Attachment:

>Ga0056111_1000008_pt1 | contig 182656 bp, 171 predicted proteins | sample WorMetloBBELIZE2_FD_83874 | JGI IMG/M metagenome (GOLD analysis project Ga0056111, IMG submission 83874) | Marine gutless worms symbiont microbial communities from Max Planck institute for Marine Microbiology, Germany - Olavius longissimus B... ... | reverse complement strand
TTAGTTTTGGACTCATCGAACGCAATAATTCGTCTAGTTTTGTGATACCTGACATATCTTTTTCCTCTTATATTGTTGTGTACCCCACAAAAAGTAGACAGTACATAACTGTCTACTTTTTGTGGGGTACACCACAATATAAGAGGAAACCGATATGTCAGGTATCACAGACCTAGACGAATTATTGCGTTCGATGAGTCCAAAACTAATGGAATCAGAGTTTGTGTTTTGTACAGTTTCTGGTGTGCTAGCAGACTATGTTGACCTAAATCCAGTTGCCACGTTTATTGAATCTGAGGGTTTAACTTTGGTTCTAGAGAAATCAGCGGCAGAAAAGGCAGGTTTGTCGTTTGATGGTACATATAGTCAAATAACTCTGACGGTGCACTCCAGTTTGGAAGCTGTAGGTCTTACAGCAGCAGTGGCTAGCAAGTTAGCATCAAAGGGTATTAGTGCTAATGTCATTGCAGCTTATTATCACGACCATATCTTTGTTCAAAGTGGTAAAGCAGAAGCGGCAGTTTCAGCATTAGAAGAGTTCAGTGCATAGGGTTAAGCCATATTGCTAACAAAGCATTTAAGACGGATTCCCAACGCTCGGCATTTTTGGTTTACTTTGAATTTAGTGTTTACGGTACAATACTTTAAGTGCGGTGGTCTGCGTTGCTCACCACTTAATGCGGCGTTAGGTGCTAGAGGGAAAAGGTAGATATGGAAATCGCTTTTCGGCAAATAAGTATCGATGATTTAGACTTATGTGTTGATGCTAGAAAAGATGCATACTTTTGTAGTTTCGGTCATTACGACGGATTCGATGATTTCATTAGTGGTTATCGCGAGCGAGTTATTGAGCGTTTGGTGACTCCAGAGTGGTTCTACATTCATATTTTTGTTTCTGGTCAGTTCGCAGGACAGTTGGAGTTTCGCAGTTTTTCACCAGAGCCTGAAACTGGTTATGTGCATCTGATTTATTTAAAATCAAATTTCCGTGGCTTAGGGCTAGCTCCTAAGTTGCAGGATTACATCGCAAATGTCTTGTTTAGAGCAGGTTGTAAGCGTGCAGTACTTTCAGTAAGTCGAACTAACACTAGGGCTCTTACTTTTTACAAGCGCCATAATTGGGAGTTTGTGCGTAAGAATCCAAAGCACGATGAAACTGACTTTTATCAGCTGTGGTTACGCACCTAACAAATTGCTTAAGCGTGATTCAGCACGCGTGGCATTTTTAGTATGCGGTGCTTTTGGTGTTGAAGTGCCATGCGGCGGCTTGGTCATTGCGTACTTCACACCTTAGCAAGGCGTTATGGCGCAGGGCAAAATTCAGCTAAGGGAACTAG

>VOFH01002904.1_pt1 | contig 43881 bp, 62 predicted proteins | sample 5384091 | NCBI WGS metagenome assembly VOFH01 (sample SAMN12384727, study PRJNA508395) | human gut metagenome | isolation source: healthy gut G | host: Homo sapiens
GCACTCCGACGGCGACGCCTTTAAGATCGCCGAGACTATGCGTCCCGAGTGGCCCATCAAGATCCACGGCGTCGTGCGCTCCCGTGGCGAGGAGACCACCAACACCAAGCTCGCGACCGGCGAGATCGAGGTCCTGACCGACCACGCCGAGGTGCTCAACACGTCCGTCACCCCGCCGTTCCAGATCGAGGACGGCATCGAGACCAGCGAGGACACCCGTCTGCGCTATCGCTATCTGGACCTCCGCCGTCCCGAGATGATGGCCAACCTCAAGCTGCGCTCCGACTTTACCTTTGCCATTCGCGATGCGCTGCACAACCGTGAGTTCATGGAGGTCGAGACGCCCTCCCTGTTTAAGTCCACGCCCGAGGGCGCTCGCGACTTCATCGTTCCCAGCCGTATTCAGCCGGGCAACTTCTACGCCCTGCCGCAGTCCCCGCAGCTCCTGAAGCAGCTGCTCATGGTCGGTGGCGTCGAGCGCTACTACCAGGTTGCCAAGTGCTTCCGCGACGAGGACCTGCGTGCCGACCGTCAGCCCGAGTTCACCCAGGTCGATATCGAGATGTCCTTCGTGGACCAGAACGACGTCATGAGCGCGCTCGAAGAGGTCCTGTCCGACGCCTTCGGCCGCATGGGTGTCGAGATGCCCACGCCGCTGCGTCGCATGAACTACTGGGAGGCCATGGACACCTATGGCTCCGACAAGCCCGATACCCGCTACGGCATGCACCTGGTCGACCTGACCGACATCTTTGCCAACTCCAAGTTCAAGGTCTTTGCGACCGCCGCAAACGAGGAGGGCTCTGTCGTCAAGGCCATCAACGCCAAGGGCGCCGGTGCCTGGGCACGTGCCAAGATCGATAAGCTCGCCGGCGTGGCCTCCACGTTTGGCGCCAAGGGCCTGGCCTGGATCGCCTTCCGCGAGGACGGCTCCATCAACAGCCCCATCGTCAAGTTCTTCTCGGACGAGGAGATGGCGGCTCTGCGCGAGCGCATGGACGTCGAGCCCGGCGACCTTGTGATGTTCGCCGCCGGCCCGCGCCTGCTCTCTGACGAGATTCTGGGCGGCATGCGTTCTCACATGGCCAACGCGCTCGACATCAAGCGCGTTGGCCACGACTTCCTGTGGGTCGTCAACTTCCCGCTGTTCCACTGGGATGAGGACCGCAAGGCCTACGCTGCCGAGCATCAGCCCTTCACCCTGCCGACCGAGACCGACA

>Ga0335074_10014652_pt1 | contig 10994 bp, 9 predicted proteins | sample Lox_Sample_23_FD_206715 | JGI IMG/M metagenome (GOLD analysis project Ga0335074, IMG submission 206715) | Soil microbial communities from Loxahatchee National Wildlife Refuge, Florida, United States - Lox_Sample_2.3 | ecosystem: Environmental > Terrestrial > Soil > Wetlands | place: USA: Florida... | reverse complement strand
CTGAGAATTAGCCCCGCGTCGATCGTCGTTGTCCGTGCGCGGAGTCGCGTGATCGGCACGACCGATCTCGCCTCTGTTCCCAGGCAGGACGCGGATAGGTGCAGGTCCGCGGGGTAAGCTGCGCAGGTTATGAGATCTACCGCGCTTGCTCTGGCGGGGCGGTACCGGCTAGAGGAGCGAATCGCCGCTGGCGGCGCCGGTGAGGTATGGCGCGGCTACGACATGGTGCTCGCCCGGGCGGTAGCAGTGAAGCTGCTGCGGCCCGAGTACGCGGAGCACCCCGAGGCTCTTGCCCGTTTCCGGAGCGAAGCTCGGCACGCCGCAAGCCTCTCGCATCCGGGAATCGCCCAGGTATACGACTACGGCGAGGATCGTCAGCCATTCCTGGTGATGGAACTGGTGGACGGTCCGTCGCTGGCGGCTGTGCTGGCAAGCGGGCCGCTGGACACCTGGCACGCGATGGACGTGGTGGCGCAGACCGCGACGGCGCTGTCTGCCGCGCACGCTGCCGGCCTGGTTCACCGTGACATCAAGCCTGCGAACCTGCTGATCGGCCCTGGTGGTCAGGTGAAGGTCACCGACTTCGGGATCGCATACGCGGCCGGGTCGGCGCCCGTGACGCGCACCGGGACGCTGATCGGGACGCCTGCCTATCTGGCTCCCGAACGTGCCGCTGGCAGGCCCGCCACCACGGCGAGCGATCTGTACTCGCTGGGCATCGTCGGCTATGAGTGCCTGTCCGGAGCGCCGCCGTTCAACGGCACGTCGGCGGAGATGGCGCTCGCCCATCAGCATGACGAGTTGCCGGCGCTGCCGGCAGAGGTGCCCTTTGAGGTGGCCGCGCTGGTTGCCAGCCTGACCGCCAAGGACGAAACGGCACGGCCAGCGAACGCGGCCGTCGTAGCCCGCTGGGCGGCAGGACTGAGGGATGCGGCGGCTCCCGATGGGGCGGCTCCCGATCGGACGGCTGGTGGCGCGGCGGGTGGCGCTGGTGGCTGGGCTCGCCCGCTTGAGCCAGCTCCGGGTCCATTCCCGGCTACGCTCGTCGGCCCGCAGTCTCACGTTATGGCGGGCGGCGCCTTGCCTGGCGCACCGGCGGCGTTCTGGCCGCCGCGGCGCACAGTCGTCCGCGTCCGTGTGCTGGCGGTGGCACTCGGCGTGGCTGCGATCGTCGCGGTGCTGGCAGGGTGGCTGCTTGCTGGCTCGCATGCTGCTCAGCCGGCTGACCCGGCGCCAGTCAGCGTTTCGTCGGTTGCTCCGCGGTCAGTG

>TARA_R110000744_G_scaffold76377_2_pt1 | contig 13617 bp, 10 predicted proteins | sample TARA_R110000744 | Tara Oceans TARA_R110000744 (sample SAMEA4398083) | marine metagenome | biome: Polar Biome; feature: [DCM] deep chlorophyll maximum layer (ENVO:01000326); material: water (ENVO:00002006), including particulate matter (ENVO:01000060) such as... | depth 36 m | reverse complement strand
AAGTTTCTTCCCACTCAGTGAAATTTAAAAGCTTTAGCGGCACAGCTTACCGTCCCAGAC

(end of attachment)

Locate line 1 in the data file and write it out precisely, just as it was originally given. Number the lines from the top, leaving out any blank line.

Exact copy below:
>Ga0056111_1000008_pt1 | contig 182656 bp, 171 predicted proteins | sample WorMetloBBELIZE2_FD_83874 | JGI IMG/M metagenome (GOLD analysis project Ga0056111, IMG submission 83874) | Marine gutless worms symbiont microbial communities from Max Planck institute for Marine Microbiology, Germany - Olavius longissimus B... ... | reverse complement strand